"Philadelphia and Rome are cities."
Translation:Philadelphia et Roma sunt urbes.
How to determine casus by names of cities and smaller islands: To say: Where to: Use acusative: Romam. To say: Where from: Use ablative: Roma. (long a) To say where: Use genitive by words in singularis of 1. and 2. declination, and ablativ by pluralis words (like Athenae, Delphi) and words of 3. declination. E.g.: Romae, Deli vivere: to live in Rome and on Delus. Athenis, Carthagine vivere: To live in Athens and Carthago.
Yes, it does. I've never seen the interface (not being an editor or developer for DuoLingo), but I imagine it groups together the suggestions after normalising for case, punctuation, whitespace, etc., something along the lines of
23 people have suggested "urbes sunt". [Accept] [Reject]
I'll also guess that the DuoLingo quiz engine wasn't written with flexible word order in mind (it was designed for analytic languages), so for Latin, they have to do it the hard way add every possible word order separately. Eventually, we'll get most of the alternatives for most of the questions down, if enough of us keep reporting, and the editors keep up with their reviewing, but it is forcing them to do things the hard way (it would be better if DuoLingo had a design option for "accept these words in any order").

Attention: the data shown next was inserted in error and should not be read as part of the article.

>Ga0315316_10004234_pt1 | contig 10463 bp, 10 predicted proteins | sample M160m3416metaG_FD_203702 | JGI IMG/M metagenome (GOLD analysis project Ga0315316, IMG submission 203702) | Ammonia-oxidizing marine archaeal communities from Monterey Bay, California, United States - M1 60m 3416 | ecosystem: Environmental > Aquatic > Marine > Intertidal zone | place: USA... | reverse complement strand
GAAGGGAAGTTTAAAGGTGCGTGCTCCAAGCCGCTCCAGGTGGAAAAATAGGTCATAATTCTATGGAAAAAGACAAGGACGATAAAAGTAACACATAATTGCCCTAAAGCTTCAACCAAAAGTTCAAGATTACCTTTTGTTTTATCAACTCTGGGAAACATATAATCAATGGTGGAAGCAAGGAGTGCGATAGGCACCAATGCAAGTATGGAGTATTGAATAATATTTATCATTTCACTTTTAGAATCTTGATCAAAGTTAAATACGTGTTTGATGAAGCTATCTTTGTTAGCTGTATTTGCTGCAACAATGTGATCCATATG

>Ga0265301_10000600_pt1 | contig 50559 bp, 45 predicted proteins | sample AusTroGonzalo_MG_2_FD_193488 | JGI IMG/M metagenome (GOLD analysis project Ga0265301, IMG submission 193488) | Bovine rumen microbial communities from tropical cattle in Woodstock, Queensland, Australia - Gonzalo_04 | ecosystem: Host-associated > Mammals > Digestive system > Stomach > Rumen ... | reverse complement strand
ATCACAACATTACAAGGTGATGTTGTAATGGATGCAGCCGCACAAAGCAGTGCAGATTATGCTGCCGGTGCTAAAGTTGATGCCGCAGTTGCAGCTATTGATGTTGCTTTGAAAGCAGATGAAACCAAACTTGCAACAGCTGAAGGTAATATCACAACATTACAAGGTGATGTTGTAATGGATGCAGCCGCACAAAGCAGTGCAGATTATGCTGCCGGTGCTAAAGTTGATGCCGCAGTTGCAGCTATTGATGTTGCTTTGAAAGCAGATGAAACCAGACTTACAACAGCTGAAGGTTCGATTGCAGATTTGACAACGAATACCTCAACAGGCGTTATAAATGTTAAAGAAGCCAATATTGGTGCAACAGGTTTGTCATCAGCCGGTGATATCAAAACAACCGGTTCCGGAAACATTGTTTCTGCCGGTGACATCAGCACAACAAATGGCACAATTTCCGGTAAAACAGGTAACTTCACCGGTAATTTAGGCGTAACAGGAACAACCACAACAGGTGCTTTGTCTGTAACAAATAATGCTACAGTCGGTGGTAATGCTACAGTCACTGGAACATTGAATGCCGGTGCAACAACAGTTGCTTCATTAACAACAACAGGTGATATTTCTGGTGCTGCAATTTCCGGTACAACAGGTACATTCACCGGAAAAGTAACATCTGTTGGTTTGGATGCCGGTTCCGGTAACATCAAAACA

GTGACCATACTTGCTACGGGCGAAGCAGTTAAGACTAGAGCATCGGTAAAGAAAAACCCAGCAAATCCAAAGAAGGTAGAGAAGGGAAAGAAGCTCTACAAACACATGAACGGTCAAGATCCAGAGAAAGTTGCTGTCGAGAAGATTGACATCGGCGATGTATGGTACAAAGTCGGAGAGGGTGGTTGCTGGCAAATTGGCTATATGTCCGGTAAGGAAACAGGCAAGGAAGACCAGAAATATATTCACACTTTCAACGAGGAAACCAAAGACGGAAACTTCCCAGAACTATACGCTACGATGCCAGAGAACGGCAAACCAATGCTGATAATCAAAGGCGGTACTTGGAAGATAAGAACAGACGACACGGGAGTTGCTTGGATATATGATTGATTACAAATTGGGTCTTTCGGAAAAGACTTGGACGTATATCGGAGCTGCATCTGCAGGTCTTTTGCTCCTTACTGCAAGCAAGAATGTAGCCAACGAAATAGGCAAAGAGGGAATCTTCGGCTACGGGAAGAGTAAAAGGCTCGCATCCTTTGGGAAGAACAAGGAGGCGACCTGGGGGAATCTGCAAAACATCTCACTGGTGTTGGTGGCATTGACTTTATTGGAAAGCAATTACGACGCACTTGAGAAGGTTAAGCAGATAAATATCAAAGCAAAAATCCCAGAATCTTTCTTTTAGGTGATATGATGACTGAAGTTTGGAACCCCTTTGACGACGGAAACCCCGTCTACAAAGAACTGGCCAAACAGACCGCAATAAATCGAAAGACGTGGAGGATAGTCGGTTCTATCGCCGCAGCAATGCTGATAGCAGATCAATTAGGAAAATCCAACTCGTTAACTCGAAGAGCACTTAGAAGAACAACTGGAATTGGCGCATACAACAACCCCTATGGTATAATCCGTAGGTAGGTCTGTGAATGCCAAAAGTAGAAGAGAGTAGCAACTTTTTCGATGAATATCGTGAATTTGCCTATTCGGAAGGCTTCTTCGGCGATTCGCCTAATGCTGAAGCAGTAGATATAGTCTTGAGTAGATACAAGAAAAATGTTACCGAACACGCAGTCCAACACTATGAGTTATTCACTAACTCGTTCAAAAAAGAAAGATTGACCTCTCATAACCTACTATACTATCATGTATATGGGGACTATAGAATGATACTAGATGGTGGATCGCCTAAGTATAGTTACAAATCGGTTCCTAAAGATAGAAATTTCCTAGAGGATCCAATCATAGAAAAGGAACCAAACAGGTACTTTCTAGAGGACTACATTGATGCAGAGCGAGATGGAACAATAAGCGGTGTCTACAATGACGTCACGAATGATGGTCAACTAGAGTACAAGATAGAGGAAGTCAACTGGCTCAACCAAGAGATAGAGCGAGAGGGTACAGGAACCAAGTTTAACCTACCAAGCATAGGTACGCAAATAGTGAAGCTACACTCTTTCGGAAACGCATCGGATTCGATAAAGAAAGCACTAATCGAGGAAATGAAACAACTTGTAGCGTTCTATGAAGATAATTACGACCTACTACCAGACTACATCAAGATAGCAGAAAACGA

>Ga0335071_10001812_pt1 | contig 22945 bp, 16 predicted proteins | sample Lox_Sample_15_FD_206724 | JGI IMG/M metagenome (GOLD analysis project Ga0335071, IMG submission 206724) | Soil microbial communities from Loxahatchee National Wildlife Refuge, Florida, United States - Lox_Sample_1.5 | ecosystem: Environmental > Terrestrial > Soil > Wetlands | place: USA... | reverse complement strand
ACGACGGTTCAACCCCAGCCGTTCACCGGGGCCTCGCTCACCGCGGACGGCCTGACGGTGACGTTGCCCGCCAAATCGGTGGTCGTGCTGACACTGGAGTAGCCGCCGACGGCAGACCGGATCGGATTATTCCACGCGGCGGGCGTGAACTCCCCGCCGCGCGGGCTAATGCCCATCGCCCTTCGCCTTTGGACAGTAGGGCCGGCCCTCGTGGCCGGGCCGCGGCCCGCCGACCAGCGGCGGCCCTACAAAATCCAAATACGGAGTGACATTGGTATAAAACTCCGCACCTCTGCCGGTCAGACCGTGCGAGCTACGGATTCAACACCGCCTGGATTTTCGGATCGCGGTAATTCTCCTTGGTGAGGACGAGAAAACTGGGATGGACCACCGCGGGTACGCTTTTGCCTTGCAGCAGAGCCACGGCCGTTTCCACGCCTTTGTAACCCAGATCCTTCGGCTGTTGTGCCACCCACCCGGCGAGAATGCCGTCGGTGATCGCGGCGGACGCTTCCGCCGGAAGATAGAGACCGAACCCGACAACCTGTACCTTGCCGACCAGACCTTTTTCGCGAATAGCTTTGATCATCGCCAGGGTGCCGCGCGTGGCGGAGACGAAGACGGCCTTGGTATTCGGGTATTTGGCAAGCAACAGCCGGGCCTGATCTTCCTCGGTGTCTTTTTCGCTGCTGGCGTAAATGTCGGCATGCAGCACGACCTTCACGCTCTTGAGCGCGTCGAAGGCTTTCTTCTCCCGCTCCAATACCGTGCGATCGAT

any suggestions on other reading material study materia? I have been using Duolingo as a standalone source, but I a find thihgs I don't understand or expect. For example, what is the difference between Romae and Roma, or Philadelphia and Philadelphiae? I have a lot of "Where did that come from", reactions to answers. I thar many people making comments have a much higher level of understanding than I do. Should I have another reference? I do well in German because I studied it years ago in college. I do somewhat well in Spanish and Italian because they're related to German. I do somewhat well in Russian and Ukrainian because I have a couple of Russisn texts. And, I've been working on Russian for years.